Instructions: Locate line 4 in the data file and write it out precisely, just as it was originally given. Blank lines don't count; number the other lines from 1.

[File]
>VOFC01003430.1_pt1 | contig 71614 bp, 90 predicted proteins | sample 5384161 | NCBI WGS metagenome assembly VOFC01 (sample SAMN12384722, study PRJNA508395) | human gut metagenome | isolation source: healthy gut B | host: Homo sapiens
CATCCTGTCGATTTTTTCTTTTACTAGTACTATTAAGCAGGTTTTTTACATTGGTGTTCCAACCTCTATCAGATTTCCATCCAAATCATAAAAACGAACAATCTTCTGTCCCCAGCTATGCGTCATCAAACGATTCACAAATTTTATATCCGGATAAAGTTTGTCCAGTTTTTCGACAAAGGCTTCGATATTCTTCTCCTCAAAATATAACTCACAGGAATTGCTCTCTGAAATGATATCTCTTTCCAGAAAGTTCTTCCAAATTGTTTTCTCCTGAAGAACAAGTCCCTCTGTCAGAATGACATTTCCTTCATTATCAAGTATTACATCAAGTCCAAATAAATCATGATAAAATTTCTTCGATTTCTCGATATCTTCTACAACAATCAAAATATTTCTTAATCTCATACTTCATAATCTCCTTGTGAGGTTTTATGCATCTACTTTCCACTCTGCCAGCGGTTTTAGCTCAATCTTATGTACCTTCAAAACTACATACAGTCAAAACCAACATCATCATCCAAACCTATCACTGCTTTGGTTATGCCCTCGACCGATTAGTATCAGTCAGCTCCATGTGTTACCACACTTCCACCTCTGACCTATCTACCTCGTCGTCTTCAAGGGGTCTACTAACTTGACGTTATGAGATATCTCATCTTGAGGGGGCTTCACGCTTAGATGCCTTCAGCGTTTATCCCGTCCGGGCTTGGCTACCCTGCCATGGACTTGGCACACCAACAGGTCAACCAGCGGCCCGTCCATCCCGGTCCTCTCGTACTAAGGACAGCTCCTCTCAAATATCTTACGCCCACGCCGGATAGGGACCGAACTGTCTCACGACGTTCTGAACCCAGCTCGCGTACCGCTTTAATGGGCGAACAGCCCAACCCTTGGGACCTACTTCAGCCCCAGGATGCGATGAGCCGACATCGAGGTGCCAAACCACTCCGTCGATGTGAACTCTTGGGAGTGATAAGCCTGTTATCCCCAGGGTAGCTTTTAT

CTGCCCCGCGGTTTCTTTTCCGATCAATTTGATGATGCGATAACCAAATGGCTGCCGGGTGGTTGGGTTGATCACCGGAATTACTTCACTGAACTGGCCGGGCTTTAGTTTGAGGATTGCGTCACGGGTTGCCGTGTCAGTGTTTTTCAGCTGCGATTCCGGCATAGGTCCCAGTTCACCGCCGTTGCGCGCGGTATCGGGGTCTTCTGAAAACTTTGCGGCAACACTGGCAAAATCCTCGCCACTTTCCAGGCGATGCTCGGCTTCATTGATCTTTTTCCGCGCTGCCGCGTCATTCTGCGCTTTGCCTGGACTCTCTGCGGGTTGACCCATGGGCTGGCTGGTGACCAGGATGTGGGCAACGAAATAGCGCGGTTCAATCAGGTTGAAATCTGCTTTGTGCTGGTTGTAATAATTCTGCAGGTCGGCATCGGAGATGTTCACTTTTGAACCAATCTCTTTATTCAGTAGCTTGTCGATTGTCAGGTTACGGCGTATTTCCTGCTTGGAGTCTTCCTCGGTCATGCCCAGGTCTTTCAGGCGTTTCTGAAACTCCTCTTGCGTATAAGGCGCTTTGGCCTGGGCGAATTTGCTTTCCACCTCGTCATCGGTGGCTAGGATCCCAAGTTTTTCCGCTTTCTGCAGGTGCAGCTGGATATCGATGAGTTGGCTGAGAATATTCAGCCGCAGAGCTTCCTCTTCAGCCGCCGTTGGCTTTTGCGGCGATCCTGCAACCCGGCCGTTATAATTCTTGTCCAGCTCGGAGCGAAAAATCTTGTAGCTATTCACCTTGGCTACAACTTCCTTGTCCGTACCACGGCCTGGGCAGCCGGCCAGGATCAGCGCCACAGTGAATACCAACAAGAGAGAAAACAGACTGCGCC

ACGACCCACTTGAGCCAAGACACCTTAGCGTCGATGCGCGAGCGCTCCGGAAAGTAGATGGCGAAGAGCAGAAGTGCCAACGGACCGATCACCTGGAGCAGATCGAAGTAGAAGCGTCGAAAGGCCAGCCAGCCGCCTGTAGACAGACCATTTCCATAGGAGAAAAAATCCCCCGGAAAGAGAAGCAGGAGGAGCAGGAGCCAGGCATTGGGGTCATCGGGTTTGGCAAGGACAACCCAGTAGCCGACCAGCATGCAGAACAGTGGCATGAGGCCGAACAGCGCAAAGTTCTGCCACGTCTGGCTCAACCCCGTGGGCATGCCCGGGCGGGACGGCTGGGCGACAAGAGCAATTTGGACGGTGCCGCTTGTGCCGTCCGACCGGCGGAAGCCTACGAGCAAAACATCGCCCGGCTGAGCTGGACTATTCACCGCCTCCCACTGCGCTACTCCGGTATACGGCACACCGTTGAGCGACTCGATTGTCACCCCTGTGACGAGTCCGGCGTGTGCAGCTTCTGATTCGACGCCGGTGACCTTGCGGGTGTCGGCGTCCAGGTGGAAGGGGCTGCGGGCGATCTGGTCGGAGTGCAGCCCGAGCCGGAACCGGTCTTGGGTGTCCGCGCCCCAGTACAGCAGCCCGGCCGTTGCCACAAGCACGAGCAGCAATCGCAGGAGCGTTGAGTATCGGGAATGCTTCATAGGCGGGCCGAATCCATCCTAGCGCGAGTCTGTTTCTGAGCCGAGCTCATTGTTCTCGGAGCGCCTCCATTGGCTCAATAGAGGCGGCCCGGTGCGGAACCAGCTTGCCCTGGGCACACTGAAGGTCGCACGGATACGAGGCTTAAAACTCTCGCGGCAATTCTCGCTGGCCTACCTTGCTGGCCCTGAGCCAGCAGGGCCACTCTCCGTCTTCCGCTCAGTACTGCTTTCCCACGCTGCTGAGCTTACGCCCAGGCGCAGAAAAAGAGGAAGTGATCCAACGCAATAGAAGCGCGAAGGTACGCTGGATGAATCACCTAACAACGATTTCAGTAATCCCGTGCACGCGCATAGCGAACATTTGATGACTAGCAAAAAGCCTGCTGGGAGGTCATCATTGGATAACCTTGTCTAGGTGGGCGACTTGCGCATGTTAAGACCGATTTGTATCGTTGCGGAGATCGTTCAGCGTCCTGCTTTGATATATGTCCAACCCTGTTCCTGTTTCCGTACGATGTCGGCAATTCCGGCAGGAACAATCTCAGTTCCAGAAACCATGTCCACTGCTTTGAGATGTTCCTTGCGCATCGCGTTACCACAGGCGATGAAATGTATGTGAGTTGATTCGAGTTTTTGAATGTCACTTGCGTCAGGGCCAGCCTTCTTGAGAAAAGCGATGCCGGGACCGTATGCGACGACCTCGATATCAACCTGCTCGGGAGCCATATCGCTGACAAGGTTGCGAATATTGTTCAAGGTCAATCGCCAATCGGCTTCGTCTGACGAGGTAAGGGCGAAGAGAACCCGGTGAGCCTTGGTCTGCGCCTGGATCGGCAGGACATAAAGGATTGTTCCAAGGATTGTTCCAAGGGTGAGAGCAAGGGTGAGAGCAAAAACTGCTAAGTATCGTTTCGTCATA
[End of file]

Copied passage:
ACGACCCACTTGAGCCAAGACACCTTAGCGTCGATGCGCGAGCGCTCCGGAAAGTAGATGGCGAAGAGCAGAAGTGCCAACGGACCGATCACCTGGAGCAGATCGAAGTAGAAGCGTCGAAAGGCCAGCCAGCCGCCTGTAGACAGACCATTTCCATAGGAGAAAAAATCCCCCGGAAAGAGAAGCAGGAGGAGCAGGAGCCAGGCATTGGGGTCATCGGGTTTGGCAAGGACAACCCAGTAGCCGACCAGCATGCAGAACAGTGGCATGAGGCCGAACAGCGCAAAGTTCTGCCACGTCTGGCTCAACCCCGTGGGCATGCCCGGGCGGGACGGCTGGGCGACAAGAGCAATTTGGACGGTGCCGCTTGTGCCGTCCGACCGGCGGAAGCCTACGAGCAAAACATCGCCCGGCTGAGCTGGACTATTCACCGCCTCCCACTGCGCTACTCCGGTATACGGCACACCGTTGAGCGACTCGATTGTCACCCCTGTGACGAGTCCGGCGTGTGCAGCTTCTGATTCGACGCCGGTGACCTTGCGGGTGTCGGCGTCCAGGTGGAAGGGGCTGCGGGCGATCTGGTCGGAGTGCAGCCCGAGCCGGAACCGGTCTTGGGTGTCCGCGCCCCAGTACAGCAGCCCGGCCGTTGCCACAAGCACGAGCAGCAATCGCAGGAGCGTTGAGTATCGGGAATGCTTCATAGGCGGGCCGAATCCATCCTAGCGCGAGTCTGTTTCTGAGCCGAGCTCATTGTTCTCGGAGCGCCTCCATTGGCTCAATAGAGGCGGCCCGGTGCGGAACCAGCTTGCCCTGGGCACACTGAAGGTCGCACGGATACGAGGCTTAAAACTCTCGCGGCAATTCTCGCTGGCCTACCTTGCTGGCCCTGAGCCAGCAGGGCCACTCTCCGTCTTCCGCTCAGTACTGCTTTCCCACGCTGCTGAGCTTACGCCCAGGCGCAGAAAAAGAGGAAGTGATCCAACGCAATAGAAGCGCGAAGGTACGCTGGATGAATCACCTAACAACGATTTCAGTAATCCCGTGCACGCGCATAGCGAACATTTGATGACTAGCAAAAAGCCTGCTGGGAGGTCATCATTGGATAACCTTGTCTAGGTGGGCGACTTGCGCATGTTAAGACCGATTTGTATCGTTGCGGAGATCGTTCAGCGTCCTGCTTTGATATATGTCCAACCCTGTTCCTGTTTCCGTACGATGTCGGCAATTCCGGCAGGAACAATCTCAGTTCCAGAAACCATGTCCACTGCTTTGAGATGTTCCTTGCGCATCGCGTTACCACAGGCGATGAAATGTATGTGAGTTGATTCGAGTTTTTGAATGTCACTTGCGTCAGGGCCAGCCTTCTTGAGAAAAGCGATGCCGGGACCGTATGCGACGACCTCGATATCAACCTGCTCGGGAGCCATATCGCTGACAAGGTTGCGAATATTGTTCAAGGTCAATCGCCAATCGGCTTCGTCTGACGAGGTAAGGGCGAAGAGAACCCGGTGAGCCTTGGTCTGCGCCTGGATCGGCAGGACATAAAGGATTGTTCCAAGGATTGTTCCAAGGGTGAGAGCAAGGGTGAGAGCAAAAACTGCTAAGTATCGTTTCGTCATA